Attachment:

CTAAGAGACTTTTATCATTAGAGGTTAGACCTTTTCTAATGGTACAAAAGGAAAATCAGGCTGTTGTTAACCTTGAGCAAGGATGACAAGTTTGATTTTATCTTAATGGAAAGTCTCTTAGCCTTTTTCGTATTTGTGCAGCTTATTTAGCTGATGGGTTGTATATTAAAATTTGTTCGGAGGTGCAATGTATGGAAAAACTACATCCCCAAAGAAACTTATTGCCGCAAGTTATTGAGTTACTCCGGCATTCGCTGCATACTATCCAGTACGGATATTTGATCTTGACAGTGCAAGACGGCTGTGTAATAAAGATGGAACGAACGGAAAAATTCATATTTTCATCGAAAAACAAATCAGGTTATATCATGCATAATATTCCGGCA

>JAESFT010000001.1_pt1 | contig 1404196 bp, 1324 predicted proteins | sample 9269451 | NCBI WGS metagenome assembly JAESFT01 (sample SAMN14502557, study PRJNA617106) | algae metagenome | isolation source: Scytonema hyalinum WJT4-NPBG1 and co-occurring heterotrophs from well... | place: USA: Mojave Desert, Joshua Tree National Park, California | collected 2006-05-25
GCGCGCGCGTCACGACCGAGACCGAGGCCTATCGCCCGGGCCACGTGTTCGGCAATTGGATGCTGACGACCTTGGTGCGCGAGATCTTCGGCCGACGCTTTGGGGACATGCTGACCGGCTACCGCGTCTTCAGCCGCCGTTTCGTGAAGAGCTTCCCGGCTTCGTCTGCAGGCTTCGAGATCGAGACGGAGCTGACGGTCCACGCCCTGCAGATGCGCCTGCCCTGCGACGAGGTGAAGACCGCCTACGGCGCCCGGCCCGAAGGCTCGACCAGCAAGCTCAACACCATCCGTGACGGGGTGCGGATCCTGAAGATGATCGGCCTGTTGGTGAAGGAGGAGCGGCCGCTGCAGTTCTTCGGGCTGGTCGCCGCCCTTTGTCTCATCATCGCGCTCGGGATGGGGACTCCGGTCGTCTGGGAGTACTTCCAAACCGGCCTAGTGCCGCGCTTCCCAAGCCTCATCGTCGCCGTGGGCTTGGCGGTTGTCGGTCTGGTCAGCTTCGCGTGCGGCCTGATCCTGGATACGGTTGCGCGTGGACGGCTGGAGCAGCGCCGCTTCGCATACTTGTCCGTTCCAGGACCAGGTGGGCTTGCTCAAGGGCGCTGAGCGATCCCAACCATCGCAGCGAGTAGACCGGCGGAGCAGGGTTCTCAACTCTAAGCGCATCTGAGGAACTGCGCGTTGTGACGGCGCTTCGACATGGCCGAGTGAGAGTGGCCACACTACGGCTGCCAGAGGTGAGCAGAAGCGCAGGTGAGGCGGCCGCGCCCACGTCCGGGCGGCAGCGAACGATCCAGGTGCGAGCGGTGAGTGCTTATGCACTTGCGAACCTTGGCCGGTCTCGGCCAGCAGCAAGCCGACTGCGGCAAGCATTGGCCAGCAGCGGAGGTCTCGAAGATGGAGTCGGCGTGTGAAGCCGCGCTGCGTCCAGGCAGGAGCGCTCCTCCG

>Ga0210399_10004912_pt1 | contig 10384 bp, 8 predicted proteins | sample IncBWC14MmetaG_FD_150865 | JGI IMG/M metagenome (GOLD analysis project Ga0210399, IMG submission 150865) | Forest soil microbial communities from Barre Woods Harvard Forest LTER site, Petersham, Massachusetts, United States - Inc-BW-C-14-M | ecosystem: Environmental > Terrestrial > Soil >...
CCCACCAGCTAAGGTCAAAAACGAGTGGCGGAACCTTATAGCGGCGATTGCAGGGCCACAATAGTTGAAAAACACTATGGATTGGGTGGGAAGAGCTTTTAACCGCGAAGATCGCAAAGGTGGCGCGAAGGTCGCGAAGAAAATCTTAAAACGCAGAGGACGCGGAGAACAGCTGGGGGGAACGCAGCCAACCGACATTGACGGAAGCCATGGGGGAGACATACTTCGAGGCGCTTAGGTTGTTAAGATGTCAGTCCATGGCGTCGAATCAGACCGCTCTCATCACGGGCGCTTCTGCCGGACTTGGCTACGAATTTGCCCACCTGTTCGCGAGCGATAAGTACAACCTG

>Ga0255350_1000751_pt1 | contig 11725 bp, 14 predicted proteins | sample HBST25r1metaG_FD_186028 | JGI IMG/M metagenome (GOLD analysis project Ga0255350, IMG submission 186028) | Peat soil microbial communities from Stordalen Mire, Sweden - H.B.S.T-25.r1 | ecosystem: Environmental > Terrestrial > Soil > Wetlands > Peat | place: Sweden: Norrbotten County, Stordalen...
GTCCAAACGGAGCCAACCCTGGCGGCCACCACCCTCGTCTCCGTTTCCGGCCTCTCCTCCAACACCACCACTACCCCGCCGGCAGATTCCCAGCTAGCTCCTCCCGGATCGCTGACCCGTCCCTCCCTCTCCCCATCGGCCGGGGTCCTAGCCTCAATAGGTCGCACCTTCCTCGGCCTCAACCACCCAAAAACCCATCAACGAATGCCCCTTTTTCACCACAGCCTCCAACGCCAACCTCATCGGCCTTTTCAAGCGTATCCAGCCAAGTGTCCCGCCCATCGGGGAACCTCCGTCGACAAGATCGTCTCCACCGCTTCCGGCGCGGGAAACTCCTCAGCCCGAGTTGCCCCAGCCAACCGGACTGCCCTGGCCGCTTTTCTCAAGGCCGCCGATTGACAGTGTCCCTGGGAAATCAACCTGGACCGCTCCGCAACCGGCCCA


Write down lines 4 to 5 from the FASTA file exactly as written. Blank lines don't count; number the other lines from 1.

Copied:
>Ga0210399_10004912_pt1 | contig 10384 bp, 8 predicted proteins | sample IncBWC14MmetaG_FD_150865 | JGI IMG/M metagenome (GOLD analysis project Ga0210399, IMG submission 150865) | Forest soil microbial communities from Barre Woods Harvard Forest LTER site, Petersham, Massachusetts, United States - Inc-BW-C-14-M | ecosystem: Environmental > Terrestrial > Soil >...
CCCACCAGCTAAGGTCAAAAACGAGTGGCGGAACCTTATAGCGGCGATTGCAGGGCCACAATAGTTGAAAAACACTATGGATTGGGTGGGAAGAGCTTTTAACCGCGAAGATCGCAAAGGTGGCGCGAAGGTCGCGAAGAAAATCTTAAAACGCAGAGGACGCGGAGAACAGCTGGGGGGAACGCAGCCAACCGACATTGACGGAAGCCATGGGGGAGACATACTTCGAGGCGCTTAGGTTGTTAAGATGTCAGTCCATGGCGTCGAATCAGACCGCTCTCATCACGGGCGCTTCTGCCGGACTTGGCTACGAATTTGCCCACCTGTTCGCGAGCGATAAGTACAACCTG